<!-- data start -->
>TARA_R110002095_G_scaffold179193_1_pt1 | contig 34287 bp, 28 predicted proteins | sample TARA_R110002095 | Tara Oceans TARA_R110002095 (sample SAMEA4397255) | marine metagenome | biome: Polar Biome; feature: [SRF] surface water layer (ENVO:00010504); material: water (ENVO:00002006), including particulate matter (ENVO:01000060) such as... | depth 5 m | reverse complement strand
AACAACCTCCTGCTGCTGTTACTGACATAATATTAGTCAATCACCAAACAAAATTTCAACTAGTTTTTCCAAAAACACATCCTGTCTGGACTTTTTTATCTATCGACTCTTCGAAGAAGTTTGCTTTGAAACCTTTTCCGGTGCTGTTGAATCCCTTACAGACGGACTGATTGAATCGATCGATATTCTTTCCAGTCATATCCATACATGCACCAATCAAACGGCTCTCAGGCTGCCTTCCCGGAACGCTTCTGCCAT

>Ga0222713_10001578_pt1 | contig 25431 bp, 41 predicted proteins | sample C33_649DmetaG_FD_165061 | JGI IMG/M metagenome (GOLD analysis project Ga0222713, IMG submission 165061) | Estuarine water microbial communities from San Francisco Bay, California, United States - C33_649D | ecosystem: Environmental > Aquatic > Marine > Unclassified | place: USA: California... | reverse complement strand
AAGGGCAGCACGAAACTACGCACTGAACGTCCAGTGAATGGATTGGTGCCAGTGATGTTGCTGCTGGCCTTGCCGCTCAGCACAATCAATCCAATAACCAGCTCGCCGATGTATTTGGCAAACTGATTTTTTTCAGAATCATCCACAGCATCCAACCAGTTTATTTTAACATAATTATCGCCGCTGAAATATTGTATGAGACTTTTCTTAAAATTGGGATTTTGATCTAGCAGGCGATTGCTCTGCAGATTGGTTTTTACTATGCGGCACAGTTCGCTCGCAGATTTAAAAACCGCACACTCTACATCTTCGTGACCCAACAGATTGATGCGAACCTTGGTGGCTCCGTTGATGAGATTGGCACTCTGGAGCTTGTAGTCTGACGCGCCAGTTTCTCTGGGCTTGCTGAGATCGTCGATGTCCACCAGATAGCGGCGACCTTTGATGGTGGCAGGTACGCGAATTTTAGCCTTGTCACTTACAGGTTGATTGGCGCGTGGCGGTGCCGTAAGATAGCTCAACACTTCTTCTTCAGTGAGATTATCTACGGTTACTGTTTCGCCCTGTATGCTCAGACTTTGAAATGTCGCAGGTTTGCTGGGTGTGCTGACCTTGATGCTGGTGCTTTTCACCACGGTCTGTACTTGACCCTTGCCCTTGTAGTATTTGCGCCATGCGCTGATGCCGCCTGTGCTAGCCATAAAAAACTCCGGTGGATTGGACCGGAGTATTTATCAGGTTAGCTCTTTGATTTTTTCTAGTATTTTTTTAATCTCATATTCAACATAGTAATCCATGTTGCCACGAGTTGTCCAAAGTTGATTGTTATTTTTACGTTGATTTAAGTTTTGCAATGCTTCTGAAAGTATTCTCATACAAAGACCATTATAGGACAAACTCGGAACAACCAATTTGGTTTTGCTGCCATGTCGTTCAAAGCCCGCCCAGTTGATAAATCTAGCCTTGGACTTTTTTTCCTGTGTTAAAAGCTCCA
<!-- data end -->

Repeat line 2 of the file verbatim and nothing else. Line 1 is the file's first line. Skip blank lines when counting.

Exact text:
AACAACCTCCTGCTGCTGTTACTGACATAATATTAGTCAATCACCAAACAAAATTTCAACTAGTTTTTCCAAAAACACATCCTGTCTGGACTTTTTTATCTATCGACTCTTCGAAGAAGTTTGCTTTGAAACCTTTTCCGGTGCTGTTGAATCCCTTACAGACGGACTGATTGAATCGATCGATATTCTTTCCAGTCATATCCATACATGCACCAATCAAACGGCTCTCAGGCTGCCTTCCCGGAACGCTTCTGCCAT